The price of oil has been falling and projected to fall for some time. It was projected when Jim Prentice was on the leadership campaign trail. It was projected while Prentice, Gordon Dirks and Stephen Mandel were on the byelection campaign trail. While promises were made for new schools and to complete the new schools promised by two previous Premiers. While sod was turned for photo-ops in fields that will remain empty for some time, and when Gordon Dirks was flexing the electoral muscle of his Ministry with promises of new school portables in his riding. While all four candidates to be government MLAs were sending empty chairs to candidate forums.

But now oil has hit bottom, at least for now, and $7 billion or so is gone from provincial revenues. The Premier’s plan thus far is to remove 5% from budget for the coming year, while withholding the 4% that would normally have gone to compensating for inflation, population growth and uptake in services.

An early election will be called, and voters will give a massive majority to the Prentice government.

The Wildrose will be led into battle by a leader who won’t be seeking re-election. The Liberals? There’s a very good chance David Swann will be in Legislature once the spring session resumes after the vote. Even if he’s only a caucus of one at that point. The Alberta Party? Calgary-Elbow has every reason to put an end to Gordon Dirks’ embarrassing tenure by electing AB Party Leader, Greg Clark. However, not everything needs a reason in politics (see MLA Genia Leskiw not needing any kind of articulate, sensible or coherent explanation for withdrawing $250,000 from the Office of the Child and Youth Advocate).

The Premier says that the opposition has a duty to be ready for an election.

Do they have a duty to be ready for a fixed election-date? Absolutely.

But with a year left on a his government’s mandate, an early election, without a dramatic plan to shift away from the poor fiscal management of Alberta’s PC government, is pure opportunism.

A dramatic shift being a clear and defined plan to finally remove Alberta from the resource roller-coaster and establish a course to stabilize government revenue. But there’s no sign yet that the Premier is coming to the table with a platform for a progressive tax system, royalty reform, heritage saving and so on. We may not even see a budget tabled before an election call.

So why wait until spring of 2016 for the next election? What’s in a year?

A year for Jim Prentice to develop an actual, detailed platform. To show voters how “new management” handles the books on the downside of resource dependence. A year for two opposition parties to elect new leaders. Time for all parties to finish developing a set of policies, and a heck of a lot of time for candidates to hit the doors, and for those who don’t have the benefit of incumbency or well-timed Ministry announcements, to let voters know who they are.

Alberta is more than the petrochemicals we drill and frack out of the ground. Our Premier can do better than drawing the curtains closed, dimming the lights and taking to the podium time after time with tales of fiscal woe.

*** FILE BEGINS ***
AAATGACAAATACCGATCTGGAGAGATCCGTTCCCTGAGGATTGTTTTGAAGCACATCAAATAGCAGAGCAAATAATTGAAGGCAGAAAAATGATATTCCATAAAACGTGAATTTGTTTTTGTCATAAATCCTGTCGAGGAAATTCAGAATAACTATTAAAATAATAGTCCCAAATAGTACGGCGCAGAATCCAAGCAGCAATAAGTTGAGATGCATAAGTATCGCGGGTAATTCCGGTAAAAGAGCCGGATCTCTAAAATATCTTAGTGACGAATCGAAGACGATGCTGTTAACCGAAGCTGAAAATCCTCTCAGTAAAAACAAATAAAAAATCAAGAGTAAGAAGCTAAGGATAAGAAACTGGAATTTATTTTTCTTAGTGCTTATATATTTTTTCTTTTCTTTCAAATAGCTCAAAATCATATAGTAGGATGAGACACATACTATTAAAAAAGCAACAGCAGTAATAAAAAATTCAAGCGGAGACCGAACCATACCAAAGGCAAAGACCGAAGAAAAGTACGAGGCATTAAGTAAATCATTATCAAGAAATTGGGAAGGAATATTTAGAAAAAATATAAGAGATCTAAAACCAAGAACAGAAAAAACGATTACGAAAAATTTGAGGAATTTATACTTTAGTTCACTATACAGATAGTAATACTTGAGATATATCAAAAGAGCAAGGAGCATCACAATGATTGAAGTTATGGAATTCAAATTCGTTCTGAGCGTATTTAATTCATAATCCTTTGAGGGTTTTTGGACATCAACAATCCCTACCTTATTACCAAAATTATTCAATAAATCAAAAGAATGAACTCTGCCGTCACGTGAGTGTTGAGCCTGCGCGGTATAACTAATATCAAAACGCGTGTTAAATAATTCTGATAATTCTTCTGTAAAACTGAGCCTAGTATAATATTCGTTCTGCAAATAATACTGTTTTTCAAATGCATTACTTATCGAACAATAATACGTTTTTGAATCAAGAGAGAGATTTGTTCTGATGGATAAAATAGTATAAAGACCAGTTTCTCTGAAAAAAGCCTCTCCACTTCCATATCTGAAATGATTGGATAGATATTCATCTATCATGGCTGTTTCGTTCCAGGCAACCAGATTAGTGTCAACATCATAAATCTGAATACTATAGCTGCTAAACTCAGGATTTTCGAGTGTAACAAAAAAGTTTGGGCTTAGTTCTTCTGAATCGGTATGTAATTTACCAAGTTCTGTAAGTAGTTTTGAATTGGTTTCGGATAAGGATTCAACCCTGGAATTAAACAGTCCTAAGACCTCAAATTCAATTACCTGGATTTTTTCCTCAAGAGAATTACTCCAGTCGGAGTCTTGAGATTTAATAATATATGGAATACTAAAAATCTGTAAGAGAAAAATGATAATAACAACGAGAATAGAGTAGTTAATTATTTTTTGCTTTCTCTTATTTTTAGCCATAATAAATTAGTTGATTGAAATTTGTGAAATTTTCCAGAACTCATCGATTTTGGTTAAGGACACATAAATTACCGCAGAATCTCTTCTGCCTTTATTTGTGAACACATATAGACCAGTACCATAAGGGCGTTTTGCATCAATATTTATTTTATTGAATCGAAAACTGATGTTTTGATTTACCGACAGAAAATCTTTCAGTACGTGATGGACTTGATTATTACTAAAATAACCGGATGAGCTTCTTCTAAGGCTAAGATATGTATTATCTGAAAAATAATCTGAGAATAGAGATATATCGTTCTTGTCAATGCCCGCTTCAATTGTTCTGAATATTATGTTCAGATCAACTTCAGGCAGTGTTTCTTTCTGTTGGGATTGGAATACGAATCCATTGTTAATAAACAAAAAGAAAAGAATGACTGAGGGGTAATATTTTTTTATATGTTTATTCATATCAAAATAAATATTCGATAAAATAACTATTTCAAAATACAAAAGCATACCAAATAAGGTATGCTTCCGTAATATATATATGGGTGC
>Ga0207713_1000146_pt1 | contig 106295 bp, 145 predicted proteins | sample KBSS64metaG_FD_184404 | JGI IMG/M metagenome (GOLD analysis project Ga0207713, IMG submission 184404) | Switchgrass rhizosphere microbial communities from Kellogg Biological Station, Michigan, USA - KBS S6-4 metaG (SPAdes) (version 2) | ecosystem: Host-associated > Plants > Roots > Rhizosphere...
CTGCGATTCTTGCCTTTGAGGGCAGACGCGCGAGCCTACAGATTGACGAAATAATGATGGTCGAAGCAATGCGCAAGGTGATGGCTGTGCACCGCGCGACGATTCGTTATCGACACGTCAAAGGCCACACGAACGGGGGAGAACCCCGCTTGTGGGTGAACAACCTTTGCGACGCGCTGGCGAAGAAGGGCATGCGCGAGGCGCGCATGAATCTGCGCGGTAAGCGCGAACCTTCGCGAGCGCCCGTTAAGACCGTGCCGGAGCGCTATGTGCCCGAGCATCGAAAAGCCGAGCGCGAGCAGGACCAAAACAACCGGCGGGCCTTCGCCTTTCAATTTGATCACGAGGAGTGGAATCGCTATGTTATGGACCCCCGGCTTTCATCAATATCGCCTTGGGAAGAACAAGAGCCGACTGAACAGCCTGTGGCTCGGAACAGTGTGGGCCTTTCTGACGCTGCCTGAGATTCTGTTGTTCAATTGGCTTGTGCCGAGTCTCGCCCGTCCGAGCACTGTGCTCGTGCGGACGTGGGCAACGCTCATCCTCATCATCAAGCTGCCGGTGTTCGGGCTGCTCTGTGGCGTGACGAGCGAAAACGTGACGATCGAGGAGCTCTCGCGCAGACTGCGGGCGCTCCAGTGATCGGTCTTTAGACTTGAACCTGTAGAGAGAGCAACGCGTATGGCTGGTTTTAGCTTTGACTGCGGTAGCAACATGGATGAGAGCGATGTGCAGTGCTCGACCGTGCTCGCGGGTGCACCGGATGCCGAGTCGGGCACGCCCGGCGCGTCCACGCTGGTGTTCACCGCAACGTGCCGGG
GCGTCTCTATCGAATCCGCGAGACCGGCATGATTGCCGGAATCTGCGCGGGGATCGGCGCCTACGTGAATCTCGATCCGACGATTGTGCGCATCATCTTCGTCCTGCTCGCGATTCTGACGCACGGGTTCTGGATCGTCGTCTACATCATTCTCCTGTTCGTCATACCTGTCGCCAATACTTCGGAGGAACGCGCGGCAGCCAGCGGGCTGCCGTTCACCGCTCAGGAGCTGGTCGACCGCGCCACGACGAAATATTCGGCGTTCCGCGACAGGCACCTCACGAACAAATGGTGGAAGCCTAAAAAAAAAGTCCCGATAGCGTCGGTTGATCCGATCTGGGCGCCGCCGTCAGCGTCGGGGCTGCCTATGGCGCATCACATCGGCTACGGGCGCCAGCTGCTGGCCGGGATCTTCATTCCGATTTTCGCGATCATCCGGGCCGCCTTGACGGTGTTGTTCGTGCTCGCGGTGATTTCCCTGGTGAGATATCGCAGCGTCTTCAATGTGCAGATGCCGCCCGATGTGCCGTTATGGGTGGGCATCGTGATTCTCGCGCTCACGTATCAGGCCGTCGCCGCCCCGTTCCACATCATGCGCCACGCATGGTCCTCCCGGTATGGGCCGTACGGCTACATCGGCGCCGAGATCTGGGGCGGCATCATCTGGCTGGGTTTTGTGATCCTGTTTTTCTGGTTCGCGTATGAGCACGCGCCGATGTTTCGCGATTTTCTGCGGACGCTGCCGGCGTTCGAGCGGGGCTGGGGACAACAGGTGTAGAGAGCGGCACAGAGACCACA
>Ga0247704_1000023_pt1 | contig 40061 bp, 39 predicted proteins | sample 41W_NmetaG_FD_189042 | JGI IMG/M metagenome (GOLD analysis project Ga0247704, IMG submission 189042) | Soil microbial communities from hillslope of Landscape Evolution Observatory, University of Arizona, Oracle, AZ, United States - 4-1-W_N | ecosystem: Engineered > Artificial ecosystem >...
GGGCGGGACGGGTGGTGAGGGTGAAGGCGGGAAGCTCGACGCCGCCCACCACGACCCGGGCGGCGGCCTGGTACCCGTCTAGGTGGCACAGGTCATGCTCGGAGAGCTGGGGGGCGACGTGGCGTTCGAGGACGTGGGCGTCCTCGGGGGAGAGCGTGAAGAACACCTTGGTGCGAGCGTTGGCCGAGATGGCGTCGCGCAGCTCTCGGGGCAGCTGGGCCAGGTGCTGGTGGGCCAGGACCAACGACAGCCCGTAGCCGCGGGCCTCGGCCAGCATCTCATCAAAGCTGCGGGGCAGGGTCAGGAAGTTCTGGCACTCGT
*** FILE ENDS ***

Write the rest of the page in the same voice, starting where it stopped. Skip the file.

Yes Mr. Premier, we know we’re dependant on oil revenue. We know there’s a glut of it on the market, demand is down and prices along with it. So what’s the plan, besides bloodletting until fortunes improve?

What’s our place in the world outside of non-renewable resources? What’s the future for education and healthcare, agriculture and farming? What’s in store for our cities in a province where population growth is in urban areas? How can we grow our economy by feeding the world’s population? How can develop and export knowledge, technology and renewable energy?

Just as important, how do we engage citizens to get there? We have a government that treats ‘consultation’ like a silly word, or perhaps a dirty one. The Legislature is a difficult building to walk into, even if all you want is a tour. Budgets, policies and decisions are treated as things developed behind closed doors, then sold and marketed to you and I.

This election certainly won’t be based on any of those broad ideas. It won’t feature detailed policy or broad debate on our future. No, it’s about securing the next four years for those who are comfortably unchallenged. What do they intend to do with these years? I doubt most sitting government MLAs could begin to tell you, beyond ‘fiscal restraint’ for the year ahead. We won’t know until months after an election, what that will actually mean for front-line delivery in areas like health, education and human services.

Cutting 9% from spending isn’t a plan for the future or a beacon of light and strong leadership by Mr. Prentice. It’s the hand (gently?) guiding us to the rocks until the next boom floats us back out to sea (we won’t waste the next one, right?).

So when you pick up that sharp pencil at the polling place, have a debate with yourself. Do you want this government to be comfortable for the next four years, or can we challenge ourselves and those we elect to do better? Voting for a candidate that’s challenging the government may be the only way we find out.